“Ah, the church!” His face lit up. “Yes, yes, you came to the right place.” And just like that, the old man started to chat away about the church, from when it was built and with which materials to the times it got partly destroyed and rebuilt. I was surprised by his vast knowledge about this topic and the level of detail he was giving me without any hesitation. He spoke without stopping, his hand not holding the walking cane drawing the shapes of church windows in the air and demonstrating the roof tiles falling down from the big storm in 1867. Something had changed about him since he started speaking, it seemed almost like he had come to life in a new way. It was touching to see his excitement and it was obvious that the church was dear to his heart. I listened to him attentively and, since wearing a mask, tried to show my genuine interest through my eyes as much as possible.
After well over 15 minutes, the man suddenly paused. He took a deep breath and smiled at me from ear to ear. “Alright boy, I told you everything. Now go and see for yourself.” I started to thank him for generously taking the time and giving me all this interesting information. He nodded, then suddenly stopped, his eyes wide open. “Wait. I want to give you something.” He slowly got up, shaking heavily, leaning on his cane. As he was catching his balance I began to worry how I would help him in case he fell while also maintaining my distance. I had worried in vain, as once standing he was astonishingly agile. The old man slowly made his way into his house. When he returned, he was holding what looked like a brochure in his hands. It took him a few minutes to come back to his bench and catch his breath, leaning on his cane. As I was once again starting to worry, he finally looked up.
Had he been smiling so far, now he was beaming. With his cane-free hand, he held up the brochure like a trophy. “This is for you. It is about the church, my brother made it. He was a historian you know, had studied history and all. Even went to America once to study, imagine that. He moved away for university, but he always, always came back. Once he made this pamphlet about the history of our church, to keep the memories alive. He died last month. This is my last spare pamphlet and I want you to have it.”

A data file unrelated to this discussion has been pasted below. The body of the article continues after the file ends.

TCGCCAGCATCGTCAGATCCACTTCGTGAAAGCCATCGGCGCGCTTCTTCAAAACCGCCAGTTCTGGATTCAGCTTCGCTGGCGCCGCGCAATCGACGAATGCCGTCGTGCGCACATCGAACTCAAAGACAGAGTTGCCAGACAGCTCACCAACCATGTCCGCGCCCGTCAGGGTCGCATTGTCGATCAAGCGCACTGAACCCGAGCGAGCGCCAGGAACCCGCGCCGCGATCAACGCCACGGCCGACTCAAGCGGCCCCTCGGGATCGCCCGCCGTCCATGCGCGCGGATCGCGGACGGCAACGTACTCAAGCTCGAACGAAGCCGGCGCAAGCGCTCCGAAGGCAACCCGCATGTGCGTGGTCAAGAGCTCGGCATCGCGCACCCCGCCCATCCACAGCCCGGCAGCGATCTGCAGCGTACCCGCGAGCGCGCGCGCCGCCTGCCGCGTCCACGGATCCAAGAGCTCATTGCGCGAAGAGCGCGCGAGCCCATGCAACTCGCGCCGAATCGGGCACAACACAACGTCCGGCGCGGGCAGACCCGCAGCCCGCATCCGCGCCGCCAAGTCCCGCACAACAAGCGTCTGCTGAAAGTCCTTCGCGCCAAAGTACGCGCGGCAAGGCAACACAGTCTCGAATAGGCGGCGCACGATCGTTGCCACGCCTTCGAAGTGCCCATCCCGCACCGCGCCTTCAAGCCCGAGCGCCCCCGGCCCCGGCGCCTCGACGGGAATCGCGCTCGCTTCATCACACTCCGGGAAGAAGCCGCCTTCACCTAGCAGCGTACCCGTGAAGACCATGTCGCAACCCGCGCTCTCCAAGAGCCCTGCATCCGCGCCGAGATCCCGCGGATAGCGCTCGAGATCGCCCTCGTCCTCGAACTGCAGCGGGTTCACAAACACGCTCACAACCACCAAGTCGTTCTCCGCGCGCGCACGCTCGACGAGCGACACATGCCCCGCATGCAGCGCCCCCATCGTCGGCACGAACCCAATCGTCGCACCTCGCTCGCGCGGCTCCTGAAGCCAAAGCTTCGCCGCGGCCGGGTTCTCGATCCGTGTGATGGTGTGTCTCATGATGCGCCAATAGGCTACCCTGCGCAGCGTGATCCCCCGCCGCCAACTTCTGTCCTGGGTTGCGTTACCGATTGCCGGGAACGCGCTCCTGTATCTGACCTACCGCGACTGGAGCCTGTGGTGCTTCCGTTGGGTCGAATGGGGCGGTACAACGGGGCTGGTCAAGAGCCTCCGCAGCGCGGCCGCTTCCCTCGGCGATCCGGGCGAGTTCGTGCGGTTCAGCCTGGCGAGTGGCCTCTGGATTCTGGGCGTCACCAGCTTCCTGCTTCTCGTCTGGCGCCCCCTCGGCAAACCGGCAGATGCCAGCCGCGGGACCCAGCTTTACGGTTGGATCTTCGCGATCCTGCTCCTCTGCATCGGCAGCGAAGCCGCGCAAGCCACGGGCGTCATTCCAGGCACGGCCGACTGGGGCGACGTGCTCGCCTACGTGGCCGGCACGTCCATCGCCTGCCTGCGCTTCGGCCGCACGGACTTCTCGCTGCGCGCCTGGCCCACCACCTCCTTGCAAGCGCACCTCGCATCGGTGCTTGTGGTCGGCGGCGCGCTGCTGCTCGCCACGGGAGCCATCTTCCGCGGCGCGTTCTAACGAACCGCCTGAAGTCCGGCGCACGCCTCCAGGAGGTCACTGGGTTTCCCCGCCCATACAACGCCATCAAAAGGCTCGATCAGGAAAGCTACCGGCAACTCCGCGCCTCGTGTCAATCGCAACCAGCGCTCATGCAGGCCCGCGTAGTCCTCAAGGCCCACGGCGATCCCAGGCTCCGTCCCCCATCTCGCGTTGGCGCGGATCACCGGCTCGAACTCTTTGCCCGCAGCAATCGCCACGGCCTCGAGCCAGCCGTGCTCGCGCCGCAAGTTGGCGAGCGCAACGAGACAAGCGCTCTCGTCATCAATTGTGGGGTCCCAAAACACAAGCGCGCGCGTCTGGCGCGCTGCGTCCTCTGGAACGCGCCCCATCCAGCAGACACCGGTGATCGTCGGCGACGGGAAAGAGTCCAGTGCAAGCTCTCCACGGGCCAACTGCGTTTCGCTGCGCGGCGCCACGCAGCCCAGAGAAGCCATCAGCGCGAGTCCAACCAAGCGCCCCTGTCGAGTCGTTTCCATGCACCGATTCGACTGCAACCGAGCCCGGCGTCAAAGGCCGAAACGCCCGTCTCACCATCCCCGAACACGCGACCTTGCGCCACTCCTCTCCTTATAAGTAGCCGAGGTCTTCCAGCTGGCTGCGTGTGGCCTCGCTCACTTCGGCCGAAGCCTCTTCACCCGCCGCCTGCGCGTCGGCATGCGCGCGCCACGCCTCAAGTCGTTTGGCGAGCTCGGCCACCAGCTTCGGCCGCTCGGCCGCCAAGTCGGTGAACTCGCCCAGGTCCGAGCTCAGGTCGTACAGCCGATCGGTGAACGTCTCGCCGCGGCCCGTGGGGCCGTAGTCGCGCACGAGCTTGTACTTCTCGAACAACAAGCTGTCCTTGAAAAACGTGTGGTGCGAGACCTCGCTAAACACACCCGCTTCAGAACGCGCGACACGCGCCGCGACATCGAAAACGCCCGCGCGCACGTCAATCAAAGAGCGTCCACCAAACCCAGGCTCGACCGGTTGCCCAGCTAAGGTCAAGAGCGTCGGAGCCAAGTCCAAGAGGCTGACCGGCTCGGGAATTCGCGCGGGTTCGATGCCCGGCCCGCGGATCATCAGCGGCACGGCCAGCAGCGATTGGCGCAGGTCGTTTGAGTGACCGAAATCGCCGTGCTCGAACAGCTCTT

It was palpable that speaking about his brother filled him with both pride and sadness. I was so touched by his story and the kind gesture he was offering that for a moment I didn’t know what to answer. As I was assuring him my appreciation of his Kindness, he waved his hand. “No boy, thank you. I had such a good time speaking with you. I don’t get to do that so often these days, you know. It was nice to have some company for a bit.” We both smiled through our masks.
We agreed that he would leave the brochure on his bench for me to pick up after he was back in the house, as it was becoming time for his afternoon tea. As I was watching him disappear through his door, I felt a warmth inside of my chest that I knew was not coming from the sun.
The brochure of the old man’s brother now is displayed on my bookshelf in the travel books section. I surely don’t need a reminder, as I will never forget my encounter with the old man. But every time I walk by my bookshelf and I catch a glimpse of the brochure, I smile. Thinking of how when looking for a church in the middle nowhere I found a moment of deep human connection, made possible by the incredible power of Kindness.